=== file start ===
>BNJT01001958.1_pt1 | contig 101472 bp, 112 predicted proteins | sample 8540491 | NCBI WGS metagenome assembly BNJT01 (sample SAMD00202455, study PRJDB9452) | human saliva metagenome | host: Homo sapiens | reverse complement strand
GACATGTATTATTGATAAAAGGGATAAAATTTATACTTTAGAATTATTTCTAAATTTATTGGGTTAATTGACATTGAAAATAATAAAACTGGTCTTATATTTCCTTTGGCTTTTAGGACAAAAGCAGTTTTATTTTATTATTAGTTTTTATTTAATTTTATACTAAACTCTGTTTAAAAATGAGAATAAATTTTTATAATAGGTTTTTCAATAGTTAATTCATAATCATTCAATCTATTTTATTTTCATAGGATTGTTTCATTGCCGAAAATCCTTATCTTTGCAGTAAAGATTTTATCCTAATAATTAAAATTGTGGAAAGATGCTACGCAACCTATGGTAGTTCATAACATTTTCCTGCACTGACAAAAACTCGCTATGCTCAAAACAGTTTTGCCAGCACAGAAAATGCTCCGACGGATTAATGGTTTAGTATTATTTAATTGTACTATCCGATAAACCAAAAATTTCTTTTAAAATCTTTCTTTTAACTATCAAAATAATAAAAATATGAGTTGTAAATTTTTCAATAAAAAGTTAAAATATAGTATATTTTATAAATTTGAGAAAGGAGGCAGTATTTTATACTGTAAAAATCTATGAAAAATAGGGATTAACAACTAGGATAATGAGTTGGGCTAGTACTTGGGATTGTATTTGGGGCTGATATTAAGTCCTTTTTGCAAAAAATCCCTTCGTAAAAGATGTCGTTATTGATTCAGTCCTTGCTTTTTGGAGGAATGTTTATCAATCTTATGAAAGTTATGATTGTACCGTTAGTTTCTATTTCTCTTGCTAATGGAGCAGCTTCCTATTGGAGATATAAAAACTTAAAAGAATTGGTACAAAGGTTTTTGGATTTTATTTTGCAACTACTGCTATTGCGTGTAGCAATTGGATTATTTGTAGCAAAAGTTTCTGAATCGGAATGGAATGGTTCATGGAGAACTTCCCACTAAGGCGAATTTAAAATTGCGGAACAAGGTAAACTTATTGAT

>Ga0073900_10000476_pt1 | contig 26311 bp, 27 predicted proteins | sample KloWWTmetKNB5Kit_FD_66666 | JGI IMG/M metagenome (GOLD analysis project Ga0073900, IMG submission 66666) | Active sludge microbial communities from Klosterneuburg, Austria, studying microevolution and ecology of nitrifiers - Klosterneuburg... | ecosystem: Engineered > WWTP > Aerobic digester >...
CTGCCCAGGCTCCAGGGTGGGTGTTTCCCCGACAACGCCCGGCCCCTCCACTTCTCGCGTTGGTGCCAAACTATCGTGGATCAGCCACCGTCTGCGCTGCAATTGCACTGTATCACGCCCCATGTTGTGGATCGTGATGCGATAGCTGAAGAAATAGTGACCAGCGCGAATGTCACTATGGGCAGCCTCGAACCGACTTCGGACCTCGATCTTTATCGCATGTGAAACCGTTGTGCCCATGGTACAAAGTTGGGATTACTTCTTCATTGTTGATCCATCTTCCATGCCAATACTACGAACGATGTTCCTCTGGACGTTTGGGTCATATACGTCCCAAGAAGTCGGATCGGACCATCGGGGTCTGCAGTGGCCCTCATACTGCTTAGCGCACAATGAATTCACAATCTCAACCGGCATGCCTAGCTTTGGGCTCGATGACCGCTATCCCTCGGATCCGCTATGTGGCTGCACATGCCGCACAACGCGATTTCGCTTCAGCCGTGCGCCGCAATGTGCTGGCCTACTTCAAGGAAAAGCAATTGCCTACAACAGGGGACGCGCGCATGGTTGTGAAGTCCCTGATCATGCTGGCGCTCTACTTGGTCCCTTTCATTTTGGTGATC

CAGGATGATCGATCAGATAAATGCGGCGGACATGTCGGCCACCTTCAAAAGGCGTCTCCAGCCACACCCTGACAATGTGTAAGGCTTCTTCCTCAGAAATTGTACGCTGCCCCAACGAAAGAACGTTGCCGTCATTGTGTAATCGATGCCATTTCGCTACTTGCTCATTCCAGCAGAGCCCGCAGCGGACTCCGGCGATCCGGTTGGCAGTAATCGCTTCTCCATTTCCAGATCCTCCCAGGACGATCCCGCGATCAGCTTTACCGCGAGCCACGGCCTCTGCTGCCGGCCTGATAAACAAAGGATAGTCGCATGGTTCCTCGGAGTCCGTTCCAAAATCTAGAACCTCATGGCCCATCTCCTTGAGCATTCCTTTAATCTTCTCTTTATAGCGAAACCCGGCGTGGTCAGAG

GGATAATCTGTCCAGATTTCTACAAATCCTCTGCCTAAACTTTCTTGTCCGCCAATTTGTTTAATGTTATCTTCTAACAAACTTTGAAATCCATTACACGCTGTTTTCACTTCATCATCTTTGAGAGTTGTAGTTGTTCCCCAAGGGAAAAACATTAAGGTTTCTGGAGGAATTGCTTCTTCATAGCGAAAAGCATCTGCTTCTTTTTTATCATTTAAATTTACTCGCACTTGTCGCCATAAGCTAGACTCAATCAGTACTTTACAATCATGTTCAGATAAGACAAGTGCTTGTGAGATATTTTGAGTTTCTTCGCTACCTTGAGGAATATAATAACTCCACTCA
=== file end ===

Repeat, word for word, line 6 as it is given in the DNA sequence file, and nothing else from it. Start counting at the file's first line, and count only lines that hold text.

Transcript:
GGATAATCTGTCCAGATTTCTACAAATCCTCTGCCTAAACTTTCTTGTCCGCCAATTTGTTTAATGTTATCTTCTAACAAACTTTGAAATCCATTACACGCTGTTTTCACTTCATCATCTTTGAGAGTTGTAGTTGTTCCCCAAGGGAAAAACATTAAGGTTTCTGGAGGAATTGCTTCTTCATAGCGAAAAGCATCTGCTTCTTTTTTATCATTTAAATTTACTCGCACTTGTCGCCATAAGCTAGACTCAATCAGTACTTTACAATCATGTTCAGATAAGACAAGTGCTTGTGAGATATTTTGAGTTTCTTCGCTACCTTGAGGAATATAATAACTCCACTCA